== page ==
We consider cache-aided wireless communication scenarios where each user requests both a file from an a-priori generated cacheable library (referred to as ‘content’), and an uncacheable ‘non-content’ message generated at the start of the communication session. This scenario is easily found in real-world wireless networks, where the two types of traffic coexist and share limited radio resources. We focus our investigation on singletransmitter wireless networks with cache-aided receivers, where the wireless channel is modelled by a degraded Gaussian broadcast channel (GBC). For this setting, we study the (normalized) delay-rate trade-off, which characterizes the content delivery time and non-content communication rates that can be achieved simultaneously. We propose a scheme based on the separation principle, which isolates the coded caching problem from the physical layer transmission problem, and prove its informationtheoretic order optimality up to a multiplicative factor of 2:01. A key insight emerging from our scheme is that substantial amounts of non-content traffic can be communicated while maintaining the minimum content delivery time, achieved in the absence of non-content messages; compliments of ‘topological holes’ arising from asymmetries in wireless channel gains.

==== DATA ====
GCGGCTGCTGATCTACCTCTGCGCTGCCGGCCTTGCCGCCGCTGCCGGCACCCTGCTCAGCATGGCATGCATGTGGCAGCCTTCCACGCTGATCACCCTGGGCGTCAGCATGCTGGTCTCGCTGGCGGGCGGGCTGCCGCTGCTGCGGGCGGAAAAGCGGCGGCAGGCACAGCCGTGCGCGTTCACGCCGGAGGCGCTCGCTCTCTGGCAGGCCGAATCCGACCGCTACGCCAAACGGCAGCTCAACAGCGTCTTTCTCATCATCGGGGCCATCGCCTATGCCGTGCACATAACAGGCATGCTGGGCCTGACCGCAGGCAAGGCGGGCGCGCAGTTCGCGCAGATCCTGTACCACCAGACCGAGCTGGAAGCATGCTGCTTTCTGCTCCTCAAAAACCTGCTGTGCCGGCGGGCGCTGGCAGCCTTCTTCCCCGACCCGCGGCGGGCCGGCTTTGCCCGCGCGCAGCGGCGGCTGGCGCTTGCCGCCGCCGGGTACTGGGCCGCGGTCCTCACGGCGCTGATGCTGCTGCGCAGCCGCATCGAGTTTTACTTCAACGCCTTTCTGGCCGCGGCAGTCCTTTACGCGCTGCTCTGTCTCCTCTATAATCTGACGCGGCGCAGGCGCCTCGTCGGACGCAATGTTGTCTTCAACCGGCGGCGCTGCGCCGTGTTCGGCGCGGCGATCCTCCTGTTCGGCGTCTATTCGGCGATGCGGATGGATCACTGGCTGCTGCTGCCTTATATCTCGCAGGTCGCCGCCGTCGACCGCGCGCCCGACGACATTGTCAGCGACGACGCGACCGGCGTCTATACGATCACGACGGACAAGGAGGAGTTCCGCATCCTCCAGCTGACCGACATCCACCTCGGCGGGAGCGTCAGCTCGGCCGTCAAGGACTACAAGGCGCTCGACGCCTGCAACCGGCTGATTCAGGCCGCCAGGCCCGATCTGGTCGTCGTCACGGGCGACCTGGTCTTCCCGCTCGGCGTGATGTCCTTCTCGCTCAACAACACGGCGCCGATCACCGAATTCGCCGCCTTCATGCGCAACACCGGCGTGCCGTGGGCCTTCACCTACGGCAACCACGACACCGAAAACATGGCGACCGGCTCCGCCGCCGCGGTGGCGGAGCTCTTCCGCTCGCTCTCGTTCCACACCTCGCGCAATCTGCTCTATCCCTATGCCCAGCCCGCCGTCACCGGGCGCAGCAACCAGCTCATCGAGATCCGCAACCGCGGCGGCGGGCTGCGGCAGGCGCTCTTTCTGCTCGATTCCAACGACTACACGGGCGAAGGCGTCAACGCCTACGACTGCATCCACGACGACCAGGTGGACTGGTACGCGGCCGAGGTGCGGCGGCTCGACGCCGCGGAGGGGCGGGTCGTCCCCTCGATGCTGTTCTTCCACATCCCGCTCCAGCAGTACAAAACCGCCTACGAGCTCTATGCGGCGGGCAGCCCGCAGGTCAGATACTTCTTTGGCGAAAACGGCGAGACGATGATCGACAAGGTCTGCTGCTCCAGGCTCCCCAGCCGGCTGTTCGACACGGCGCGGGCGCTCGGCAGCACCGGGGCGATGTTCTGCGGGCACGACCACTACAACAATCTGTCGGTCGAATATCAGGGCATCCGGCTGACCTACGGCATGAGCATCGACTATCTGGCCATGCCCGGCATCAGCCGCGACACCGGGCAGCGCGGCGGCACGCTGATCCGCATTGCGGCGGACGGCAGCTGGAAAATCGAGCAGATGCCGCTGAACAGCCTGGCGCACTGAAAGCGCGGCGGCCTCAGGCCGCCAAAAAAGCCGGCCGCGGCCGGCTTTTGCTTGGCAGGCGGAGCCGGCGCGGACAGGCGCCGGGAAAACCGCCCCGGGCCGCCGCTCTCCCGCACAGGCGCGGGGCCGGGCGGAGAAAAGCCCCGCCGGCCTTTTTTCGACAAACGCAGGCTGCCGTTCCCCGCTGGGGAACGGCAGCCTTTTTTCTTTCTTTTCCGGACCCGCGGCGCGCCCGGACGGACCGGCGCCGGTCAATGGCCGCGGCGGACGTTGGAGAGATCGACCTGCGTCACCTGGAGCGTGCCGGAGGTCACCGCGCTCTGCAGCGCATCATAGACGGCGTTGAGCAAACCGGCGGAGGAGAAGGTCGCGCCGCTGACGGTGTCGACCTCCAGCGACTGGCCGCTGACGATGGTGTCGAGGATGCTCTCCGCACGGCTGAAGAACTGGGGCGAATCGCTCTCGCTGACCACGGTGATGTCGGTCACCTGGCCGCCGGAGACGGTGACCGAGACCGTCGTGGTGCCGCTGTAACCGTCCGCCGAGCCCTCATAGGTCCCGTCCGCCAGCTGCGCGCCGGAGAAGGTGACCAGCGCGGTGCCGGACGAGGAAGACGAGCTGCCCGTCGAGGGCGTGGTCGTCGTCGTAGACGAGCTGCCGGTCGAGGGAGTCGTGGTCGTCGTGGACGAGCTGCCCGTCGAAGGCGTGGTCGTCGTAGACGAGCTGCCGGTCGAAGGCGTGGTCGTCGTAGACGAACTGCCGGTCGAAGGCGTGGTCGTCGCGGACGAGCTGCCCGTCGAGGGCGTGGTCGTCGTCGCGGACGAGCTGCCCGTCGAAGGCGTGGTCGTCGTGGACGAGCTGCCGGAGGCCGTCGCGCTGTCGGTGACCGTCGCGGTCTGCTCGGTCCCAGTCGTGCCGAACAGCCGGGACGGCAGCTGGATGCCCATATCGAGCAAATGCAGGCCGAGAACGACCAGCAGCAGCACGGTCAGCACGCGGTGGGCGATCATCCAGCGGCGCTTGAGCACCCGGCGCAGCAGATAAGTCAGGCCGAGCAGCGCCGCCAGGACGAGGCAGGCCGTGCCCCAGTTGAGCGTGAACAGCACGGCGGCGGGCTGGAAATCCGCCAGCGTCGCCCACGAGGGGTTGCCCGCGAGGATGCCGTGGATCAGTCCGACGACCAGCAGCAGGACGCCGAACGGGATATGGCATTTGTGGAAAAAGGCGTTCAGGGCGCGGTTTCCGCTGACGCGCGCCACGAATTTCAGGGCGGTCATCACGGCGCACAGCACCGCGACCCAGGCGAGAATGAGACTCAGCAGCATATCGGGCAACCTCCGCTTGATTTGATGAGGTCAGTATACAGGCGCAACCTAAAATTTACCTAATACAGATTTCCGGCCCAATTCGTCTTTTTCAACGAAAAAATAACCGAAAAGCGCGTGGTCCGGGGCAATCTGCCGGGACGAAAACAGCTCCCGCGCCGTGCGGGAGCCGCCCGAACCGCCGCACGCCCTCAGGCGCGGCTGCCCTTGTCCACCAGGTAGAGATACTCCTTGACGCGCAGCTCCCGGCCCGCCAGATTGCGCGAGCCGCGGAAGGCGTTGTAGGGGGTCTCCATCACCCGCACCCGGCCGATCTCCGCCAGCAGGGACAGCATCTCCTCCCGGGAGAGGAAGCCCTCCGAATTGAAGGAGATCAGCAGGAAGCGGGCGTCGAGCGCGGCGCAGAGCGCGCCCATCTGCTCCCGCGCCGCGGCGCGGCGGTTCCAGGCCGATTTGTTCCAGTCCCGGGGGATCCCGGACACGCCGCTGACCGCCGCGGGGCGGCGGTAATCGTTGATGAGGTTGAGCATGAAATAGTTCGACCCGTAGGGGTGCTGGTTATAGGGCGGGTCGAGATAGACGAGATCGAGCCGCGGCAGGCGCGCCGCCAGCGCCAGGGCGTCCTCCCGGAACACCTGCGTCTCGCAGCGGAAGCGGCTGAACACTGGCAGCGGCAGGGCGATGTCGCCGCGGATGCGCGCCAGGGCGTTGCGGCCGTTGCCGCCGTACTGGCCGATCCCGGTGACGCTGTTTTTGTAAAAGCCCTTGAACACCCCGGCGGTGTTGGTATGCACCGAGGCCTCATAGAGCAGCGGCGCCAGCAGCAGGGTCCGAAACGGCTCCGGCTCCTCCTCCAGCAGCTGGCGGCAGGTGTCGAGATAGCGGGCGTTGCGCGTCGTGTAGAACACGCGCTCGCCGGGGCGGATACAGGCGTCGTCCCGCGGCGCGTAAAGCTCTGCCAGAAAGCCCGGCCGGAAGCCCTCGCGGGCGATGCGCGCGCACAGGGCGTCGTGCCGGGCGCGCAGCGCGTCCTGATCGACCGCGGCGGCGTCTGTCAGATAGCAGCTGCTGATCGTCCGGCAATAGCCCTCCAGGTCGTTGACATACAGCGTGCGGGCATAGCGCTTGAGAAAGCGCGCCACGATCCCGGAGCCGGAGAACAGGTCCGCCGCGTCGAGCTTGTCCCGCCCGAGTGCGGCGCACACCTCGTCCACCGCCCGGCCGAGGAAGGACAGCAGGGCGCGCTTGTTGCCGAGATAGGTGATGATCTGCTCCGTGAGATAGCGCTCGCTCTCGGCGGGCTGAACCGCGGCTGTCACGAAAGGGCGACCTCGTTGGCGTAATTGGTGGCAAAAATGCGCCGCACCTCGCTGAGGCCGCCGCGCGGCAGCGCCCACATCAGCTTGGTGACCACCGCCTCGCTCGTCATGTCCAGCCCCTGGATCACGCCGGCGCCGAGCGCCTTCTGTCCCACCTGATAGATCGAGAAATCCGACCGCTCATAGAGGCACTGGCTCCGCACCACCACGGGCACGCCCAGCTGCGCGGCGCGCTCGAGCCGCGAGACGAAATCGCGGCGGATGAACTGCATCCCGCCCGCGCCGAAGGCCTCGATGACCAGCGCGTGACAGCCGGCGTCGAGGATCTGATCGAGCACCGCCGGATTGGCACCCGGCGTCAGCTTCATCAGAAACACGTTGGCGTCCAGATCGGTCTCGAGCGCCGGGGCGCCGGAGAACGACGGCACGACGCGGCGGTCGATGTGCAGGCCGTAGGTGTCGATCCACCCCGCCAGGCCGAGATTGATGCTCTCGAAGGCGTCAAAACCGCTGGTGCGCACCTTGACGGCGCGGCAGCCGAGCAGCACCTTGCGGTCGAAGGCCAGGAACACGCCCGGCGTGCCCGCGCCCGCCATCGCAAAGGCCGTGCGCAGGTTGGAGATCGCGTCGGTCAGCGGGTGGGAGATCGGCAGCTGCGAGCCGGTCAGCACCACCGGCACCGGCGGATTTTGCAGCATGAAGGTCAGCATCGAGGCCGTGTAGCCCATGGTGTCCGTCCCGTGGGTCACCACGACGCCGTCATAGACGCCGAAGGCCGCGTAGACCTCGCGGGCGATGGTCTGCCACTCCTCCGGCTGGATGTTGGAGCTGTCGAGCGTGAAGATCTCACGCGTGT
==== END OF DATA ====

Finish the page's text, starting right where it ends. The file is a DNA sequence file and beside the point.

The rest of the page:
Fundamental limits of wireless caching under mixed cacheable and uncacheable traffic
ISIT 2020, IEEE International Symposium on Information Theory, 21-26 June 2020, Los Angeles, CA, USA (Virtual Conference)
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